Recently, a head of school emailed asking for a concise answer as to why the College Board (makers of the SAT) decided to redesign the PSAT and SAT exams. Our response is reproduced below:
In short, the reason is market share.
While the ACT and College Board are technically nonprofits, they do combined business each year in the hundreds of millions. Sometimes their actions appear to be more like multi-national corporations than educationally-minded institutions.
Two trends have emerged over the last few years:
1) More students are taking the ACT: In 2012, more kids took the ACT than the SAT for the first time ever. The ACT hasn't looked back since, with more and more students shifting to the ACT every year.
2) State testing is being handed over to the ACT and College Board: This was where the College Board really got caught with their pants down. Before they knew it, the ACT had contracted 20 states to replace their state testing with versions of the ACT or PLAN (now called the ASPIRE). However, since the SAT redesigned its exam to align with nationwide common core curriculum it has secured several states of its own -- including a three-year, $14.3 million contract with the state of Illinois, a traditional ACT stronghold.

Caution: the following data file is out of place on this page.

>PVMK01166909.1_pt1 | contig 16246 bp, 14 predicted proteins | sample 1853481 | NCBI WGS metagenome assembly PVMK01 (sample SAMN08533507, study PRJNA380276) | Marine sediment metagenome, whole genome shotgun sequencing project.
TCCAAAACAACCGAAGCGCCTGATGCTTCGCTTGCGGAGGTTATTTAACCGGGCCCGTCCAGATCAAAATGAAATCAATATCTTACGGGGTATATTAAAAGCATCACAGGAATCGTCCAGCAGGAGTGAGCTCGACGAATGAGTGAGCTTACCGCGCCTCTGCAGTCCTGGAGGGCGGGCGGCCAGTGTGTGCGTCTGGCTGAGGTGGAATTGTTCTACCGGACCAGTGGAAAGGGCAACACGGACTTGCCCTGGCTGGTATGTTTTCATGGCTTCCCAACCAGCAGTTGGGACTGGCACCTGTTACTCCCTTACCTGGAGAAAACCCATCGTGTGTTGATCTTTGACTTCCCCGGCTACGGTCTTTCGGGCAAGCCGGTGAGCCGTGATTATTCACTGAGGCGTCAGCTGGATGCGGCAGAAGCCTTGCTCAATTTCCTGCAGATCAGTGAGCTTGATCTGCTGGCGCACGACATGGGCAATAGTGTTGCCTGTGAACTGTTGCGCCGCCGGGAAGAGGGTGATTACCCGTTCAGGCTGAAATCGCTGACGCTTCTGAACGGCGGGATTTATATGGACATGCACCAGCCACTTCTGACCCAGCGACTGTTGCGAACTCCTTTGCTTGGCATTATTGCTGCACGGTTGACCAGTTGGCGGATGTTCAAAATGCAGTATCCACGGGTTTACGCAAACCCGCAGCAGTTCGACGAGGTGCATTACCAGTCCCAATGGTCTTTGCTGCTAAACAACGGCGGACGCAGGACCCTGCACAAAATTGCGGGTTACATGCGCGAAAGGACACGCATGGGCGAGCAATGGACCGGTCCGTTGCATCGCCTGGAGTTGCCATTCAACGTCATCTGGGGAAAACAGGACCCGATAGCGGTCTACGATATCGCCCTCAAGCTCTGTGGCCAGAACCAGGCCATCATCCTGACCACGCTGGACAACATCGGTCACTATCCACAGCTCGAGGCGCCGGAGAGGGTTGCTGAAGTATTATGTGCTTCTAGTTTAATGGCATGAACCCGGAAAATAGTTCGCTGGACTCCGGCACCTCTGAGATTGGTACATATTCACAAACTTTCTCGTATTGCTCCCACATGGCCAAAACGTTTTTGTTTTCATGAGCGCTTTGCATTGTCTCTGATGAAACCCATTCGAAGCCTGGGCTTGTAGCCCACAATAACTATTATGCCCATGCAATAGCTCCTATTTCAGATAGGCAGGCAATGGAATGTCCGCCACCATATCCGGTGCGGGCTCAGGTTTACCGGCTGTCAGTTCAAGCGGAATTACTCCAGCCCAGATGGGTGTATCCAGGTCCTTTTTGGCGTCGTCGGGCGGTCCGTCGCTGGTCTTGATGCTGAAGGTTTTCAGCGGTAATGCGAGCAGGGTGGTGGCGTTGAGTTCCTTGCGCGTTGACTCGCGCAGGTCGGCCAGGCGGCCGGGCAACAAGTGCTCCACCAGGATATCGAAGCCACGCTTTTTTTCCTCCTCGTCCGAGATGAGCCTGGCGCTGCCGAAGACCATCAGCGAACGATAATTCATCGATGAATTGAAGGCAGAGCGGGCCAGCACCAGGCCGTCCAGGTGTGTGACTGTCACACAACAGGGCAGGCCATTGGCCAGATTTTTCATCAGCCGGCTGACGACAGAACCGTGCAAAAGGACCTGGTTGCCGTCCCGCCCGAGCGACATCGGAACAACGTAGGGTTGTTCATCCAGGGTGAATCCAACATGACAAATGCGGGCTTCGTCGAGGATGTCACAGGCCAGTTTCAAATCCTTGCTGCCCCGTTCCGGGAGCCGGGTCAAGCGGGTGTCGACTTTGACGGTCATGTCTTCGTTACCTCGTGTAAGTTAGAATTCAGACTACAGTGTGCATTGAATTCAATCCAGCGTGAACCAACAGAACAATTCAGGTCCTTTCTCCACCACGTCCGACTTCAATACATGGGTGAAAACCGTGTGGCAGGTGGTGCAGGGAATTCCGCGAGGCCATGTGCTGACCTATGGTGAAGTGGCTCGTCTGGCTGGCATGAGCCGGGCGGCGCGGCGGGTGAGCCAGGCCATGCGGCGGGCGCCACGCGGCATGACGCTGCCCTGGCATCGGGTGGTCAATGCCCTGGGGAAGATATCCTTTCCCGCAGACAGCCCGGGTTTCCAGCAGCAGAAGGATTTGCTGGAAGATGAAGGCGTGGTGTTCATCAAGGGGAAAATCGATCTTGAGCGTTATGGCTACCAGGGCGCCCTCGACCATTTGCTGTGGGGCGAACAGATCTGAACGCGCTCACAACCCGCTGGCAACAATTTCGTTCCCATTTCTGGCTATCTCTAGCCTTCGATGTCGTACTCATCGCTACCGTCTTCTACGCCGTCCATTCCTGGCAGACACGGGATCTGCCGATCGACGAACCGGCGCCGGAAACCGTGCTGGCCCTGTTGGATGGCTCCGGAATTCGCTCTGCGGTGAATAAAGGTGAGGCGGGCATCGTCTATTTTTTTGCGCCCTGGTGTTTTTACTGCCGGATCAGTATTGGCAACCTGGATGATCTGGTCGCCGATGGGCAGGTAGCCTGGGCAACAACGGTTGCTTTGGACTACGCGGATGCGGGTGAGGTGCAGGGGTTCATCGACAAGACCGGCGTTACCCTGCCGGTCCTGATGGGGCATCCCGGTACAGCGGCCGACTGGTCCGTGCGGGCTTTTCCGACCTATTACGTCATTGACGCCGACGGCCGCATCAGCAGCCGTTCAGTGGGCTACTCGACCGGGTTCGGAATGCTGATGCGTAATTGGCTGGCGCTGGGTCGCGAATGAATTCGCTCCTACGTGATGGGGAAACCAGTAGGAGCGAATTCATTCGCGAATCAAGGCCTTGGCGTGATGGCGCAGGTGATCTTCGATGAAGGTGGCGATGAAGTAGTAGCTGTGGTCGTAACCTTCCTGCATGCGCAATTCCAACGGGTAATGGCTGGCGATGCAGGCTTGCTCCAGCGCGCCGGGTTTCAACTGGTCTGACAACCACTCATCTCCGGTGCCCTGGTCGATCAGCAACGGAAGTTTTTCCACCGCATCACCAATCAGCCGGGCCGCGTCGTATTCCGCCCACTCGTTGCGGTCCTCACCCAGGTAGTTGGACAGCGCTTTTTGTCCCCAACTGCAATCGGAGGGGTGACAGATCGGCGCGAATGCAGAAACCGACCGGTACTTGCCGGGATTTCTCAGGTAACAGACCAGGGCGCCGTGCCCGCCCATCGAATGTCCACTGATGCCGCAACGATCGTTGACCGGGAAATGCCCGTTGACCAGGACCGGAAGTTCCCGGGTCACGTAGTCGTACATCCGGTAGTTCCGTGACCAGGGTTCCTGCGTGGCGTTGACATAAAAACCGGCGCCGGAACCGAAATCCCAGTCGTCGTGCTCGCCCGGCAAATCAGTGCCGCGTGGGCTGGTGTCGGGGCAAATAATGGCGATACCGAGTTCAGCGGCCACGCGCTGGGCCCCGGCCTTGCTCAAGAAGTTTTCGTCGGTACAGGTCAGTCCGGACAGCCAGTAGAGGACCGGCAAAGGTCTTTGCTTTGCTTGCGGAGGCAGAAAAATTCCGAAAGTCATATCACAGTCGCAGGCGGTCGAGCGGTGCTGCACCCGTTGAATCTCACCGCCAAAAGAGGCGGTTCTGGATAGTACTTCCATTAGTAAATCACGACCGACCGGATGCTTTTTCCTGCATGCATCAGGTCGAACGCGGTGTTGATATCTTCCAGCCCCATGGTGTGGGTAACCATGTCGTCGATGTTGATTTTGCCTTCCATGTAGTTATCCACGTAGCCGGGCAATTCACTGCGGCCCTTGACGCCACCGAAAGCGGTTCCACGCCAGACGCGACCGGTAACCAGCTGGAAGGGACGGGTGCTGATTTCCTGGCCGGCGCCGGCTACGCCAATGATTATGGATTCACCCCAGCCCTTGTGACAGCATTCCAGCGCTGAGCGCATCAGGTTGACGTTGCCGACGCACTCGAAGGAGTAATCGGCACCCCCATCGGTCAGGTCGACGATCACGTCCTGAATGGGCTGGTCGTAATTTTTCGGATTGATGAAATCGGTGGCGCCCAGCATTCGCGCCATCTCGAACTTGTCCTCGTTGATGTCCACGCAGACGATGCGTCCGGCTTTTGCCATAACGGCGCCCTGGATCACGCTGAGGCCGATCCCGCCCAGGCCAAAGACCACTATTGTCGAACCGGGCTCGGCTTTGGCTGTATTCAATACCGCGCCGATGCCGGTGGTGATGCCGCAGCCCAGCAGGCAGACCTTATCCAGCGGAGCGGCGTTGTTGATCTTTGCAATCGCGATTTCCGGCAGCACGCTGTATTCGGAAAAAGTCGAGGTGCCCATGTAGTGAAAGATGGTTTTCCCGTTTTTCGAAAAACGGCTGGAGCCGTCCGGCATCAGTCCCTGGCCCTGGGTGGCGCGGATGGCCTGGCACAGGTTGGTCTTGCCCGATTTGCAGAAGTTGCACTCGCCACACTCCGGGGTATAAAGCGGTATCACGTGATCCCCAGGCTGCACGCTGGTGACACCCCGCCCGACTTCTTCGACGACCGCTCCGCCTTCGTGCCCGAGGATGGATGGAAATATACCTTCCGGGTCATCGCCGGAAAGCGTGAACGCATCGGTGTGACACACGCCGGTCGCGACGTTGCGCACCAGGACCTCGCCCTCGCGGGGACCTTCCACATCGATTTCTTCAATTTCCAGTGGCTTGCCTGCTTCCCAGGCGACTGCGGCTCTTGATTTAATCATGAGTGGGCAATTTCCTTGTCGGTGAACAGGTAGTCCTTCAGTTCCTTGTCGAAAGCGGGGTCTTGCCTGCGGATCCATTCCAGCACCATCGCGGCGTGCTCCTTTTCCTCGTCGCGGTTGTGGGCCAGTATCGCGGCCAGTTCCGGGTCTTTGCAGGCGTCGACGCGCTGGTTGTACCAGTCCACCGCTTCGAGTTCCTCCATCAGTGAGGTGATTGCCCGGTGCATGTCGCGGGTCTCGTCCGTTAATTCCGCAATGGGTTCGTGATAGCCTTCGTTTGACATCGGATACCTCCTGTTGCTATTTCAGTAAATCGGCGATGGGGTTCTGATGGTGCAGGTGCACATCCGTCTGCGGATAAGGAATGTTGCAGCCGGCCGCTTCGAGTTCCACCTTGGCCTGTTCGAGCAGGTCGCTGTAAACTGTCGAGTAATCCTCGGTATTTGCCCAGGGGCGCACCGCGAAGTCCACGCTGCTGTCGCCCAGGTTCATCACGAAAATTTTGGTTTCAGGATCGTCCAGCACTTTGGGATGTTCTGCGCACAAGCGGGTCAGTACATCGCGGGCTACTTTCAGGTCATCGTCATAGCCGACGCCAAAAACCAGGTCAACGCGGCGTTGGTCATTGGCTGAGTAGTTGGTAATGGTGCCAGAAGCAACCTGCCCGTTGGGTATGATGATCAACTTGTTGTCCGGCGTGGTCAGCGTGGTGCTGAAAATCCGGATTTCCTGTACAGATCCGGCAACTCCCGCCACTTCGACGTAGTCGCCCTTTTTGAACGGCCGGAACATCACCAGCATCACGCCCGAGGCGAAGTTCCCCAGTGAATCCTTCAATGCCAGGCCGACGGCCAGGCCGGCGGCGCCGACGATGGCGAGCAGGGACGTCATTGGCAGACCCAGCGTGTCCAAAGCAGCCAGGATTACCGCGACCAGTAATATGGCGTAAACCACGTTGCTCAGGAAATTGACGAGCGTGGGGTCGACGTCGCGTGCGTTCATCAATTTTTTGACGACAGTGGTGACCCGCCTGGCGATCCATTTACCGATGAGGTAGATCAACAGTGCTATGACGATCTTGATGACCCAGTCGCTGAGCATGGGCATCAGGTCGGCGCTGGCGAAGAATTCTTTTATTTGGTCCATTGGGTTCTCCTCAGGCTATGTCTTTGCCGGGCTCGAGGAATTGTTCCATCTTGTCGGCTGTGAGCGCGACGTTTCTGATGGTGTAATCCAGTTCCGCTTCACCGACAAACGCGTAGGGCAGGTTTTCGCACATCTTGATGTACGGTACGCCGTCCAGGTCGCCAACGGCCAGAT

Conclusion: It appears that the College Board felt as though they didn't have a choice but to redesign their exam to try to reverse the aforementioned trends.
So what did they do?
They hired David Coleman from the ACT -- the guy who built the ACT's state-testing empire. He was also one of only five people on the standards writing team for both the Mathematical and English Language Arts portions of the Common Core. Coleman oversaw the redesign of the SAT to ensure it aligned with the Common Core standards. (What this means for students is that math will now be much more important on the SAT and more difficult.)
As a side note, we're recommending that the majority of class of 2017 students move forward with the ACT over the SAT. If you're interested in that topic, we have a blog post that explains our reasoning.